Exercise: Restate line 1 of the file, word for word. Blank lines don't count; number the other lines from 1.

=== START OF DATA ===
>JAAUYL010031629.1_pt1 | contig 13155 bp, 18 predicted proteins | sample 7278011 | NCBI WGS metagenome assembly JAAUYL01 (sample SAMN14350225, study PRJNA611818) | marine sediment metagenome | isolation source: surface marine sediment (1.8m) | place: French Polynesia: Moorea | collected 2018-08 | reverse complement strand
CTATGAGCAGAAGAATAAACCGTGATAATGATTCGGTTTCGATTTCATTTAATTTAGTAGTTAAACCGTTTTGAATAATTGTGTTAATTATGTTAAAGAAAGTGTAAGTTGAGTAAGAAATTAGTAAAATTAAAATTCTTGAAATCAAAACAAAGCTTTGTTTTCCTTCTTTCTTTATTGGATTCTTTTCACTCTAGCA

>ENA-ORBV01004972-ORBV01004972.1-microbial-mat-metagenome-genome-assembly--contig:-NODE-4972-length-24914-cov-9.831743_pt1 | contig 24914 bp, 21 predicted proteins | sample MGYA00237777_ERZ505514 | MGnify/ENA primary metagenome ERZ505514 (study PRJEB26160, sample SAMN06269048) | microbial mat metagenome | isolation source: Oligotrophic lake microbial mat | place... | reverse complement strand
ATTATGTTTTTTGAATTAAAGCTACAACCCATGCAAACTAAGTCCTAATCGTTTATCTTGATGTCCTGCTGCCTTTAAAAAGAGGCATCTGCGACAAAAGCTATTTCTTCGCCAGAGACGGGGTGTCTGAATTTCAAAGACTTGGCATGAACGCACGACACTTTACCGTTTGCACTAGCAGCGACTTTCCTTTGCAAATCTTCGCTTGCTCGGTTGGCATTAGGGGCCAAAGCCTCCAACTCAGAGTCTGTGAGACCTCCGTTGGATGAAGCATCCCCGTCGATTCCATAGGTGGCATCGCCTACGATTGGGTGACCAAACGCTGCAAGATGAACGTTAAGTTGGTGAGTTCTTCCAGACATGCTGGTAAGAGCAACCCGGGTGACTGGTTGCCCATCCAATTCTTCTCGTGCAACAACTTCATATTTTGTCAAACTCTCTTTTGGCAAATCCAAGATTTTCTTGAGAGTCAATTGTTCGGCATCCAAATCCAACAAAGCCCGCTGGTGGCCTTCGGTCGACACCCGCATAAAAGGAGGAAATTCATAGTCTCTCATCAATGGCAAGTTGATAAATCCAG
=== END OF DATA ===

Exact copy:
>JAAUYL010031629.1_pt1 | contig 13155 bp, 18 predicted proteins | sample 7278011 | NCBI WGS metagenome assembly JAAUYL01 (sample SAMN14350225, study PRJNA611818) | marine sediment metagenome | isolation source: surface marine sediment (1.8m) | place: French Polynesia: Moorea | collected 2018-08 | reverse complement strand